Of course, at the other end of the spectrum, we all know about the risks of being too fat. But is there a Goldilocks Principle here, and what does it point to as a Just Right body mass index (BMI)? Well, there’s a range, of course, but some data points to a Just Right range that’s considerably higher than the Received Wisdom.
In case you’ve forgotten, the official BMI ranges are: below 18.5, underweight; 18.4 – 24.9, normal; 25.0 – 29.9, overweight; over 30.0, obese. Taking yours truly as an example, I am 6’ 3” and I weigh about 217 pounds, so my BMI is 27.1 – in the middle of the overweight category. If I weighed 180 pounds, my BMI would be 22.5 – normal. To be underweight, I would have to weigh about 140 pounds. I haven’t been that skinny since I was a sophomore in high school, and I was really, really skinny then.
However, there’s pretty convincing evidence that those BMI ranges are flat wrong. An analysis of 40 studies looked at BMI and calculated the risk for both overall mortality and cardiovascular mortality, compared with normal weight subjects, which for this study was defined as BMI 20 – 24.9. No surprise – very obese individuals, those with a BMI over 35, were at very high mortality risk – about 10% higher total mortality, and 88% higher cardiovascular mortality. But persons with BMI values below 20 were also at very high mortality risk – 37% higher total mortality (higher than the very obese!) and 45% higher cardiovascular mortality.
What about the overweight and the obese? The merely overweight were at the lowest risk for both total (13% lower) and cardiovascular mortality (12% lower). And the obese in the 30 – 34.9 BMI range were essentially at the same risk as the normal weight subjects.
So, based on that study, which, by the way, came out of the Mayo Clinic, and included data on more than a quarter of a million subjects, the healthiest weight range is what the BMI classifies as “overweight.” The authors of the study suggested that it might be time to scrap the BMI as a risk factor. Applying the Goldilocks Principle, a bit overweight might be Just Right.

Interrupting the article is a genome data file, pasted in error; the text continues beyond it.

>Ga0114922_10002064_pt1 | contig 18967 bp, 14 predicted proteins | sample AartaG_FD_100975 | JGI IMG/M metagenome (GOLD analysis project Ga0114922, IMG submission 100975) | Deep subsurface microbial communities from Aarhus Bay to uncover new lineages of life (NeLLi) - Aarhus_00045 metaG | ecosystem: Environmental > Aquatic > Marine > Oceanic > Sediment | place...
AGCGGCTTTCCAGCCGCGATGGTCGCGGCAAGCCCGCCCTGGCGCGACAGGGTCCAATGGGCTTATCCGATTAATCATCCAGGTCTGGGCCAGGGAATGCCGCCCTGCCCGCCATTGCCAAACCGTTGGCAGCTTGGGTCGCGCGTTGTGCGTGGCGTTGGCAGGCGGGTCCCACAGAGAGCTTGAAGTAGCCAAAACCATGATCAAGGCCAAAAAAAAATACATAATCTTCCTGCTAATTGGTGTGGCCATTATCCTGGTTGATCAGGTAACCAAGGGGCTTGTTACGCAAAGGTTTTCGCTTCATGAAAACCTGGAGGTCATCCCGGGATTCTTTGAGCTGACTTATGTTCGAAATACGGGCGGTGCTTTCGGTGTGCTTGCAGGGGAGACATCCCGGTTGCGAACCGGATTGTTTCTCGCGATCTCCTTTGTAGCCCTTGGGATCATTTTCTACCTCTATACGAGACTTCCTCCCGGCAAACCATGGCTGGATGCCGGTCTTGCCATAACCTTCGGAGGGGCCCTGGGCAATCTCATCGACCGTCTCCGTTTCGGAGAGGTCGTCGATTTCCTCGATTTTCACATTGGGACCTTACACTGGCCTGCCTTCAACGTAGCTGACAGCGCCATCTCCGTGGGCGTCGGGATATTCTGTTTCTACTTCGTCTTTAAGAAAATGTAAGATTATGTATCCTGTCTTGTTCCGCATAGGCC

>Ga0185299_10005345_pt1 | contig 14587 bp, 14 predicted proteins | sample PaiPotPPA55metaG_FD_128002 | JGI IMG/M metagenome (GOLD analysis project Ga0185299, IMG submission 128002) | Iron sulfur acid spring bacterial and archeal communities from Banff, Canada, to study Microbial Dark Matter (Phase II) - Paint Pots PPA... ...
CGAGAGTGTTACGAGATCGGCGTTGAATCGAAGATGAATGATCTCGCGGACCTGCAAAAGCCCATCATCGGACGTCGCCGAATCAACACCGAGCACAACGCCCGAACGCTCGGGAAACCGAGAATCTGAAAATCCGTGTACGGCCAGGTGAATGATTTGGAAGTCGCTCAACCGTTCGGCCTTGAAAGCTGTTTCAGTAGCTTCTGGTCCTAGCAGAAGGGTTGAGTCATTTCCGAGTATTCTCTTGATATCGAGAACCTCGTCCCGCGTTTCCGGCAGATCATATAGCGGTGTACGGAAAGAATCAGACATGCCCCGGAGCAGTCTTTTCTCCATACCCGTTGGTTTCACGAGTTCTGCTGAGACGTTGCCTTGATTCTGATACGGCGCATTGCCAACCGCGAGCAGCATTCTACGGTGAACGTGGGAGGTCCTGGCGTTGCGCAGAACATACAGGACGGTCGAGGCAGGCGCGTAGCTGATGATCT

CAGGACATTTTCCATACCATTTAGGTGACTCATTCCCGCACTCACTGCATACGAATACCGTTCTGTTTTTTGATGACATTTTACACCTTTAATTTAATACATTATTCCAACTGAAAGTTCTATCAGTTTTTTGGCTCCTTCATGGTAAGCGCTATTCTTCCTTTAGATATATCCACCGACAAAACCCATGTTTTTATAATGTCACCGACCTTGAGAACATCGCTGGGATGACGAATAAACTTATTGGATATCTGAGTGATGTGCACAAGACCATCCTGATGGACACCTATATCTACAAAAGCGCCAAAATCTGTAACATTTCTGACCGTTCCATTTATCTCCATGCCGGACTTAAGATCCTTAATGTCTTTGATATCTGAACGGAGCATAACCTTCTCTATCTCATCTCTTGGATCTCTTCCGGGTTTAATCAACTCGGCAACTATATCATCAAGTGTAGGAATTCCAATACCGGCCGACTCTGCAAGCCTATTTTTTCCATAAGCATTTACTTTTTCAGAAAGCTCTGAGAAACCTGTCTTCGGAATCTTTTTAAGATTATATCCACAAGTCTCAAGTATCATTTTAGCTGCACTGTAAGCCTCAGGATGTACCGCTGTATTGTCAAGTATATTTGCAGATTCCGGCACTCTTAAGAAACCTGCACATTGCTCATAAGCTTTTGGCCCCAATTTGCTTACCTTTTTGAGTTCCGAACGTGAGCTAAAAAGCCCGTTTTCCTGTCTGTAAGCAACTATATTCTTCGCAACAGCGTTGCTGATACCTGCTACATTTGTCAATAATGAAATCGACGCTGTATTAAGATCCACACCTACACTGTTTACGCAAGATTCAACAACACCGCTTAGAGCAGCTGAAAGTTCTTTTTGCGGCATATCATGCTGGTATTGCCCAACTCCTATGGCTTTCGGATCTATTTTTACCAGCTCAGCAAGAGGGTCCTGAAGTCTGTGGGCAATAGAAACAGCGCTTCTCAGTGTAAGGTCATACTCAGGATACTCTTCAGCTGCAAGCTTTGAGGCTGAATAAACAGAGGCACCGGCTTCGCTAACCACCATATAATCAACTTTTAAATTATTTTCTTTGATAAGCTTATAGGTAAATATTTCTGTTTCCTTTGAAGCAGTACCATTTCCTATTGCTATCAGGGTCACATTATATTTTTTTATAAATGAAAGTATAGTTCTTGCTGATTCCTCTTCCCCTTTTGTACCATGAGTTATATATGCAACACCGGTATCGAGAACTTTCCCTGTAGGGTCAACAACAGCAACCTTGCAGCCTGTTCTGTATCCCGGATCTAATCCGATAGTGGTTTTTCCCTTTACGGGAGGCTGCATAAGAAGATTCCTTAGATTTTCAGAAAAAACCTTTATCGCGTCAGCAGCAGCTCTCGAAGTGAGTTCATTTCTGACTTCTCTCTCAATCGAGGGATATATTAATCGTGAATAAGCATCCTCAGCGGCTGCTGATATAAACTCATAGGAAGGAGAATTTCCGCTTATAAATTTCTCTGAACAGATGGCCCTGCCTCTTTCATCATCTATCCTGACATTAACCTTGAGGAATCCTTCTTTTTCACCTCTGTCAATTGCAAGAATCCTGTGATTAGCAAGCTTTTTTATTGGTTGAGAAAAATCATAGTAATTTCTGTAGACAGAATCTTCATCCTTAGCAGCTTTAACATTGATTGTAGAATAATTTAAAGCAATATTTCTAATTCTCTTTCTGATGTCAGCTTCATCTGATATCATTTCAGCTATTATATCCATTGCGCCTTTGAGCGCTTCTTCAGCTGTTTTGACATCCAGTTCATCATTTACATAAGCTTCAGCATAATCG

Is There a Just Right Level for Cholesterol, or Is Lower Always Better?
As far as I know, no one yet has determined what the Just Right number is for cholesterol, in particular LDL-cholesterol.
First, a word about nomenclature: we hear all the time about the good cholesterol and the bad cholesterol. I fear that those terms are just the way some health professionals try to avoid confusing us, but I think those terms are themselves confusing. I need to make the point that there is only one cholesterol, a fairly simple substance that has the characteristic of being solid at body temperature, and therefore, cannot by itself be transported in the bloodstream.
So, in order to get where it needs to go, which is just about everywhere in our bodies, cholesterol is gathered up in little bundles called lipoproteins. Some of the lipoprotein cholesterol bundles are large and loose – these are the low density lipoprotein cholesterol bundles, or LDL-cholesterol, or sometimes just LDL for short. Some are smaller, neater, tighter bundles – high density lipoprotein cholesterol, or HDL-C for short. The LDL bundles are the ones that tend to deposit cholesterol in our arteries, causing no end of trouble, therefore bad cholesterol, while the smaller HDL bundles transport cholesterol back to the liver and to the bile ducts for excretion, therefore good cholesterol.
We know what too high LDL-cholesterol levels are: in an otherwise healthy person, a reading of 190 milligrams per deciliter is way too high, placing that person at risk for heart disease. In persons with LDL-C levels greater than 190 mg/dL, treatment with a cholesterol-lowering drug, generally a statin, is recommended. Depending on risk factors, LDL-C levels as low as 100 mg/dL can trigger drug treatment, and in patients with established coronary heart disease or the equivalent, an LDL-C goal below 70 mg/dL is recommended.
So far, as regards cholesterol (whether total cholesterol or LDL-cholesterol) what has not yet been determined is How Low Is Too Low. Common sense (as well as current understanding of the role of cholesterol in our physiology) tells us that there has to be a Too Low level. After all, cholesterol is present in most of our tissues and is an essential component of most hormones; we synthesize most of the cholesterol in our system (only about 20% at most of our cholesterol enters our bodies as cholesterol), so clearly we need it. We just don’t know what the Just Right amount is.
A New Cholesterol-Lowering Breakthrough? We’ll See.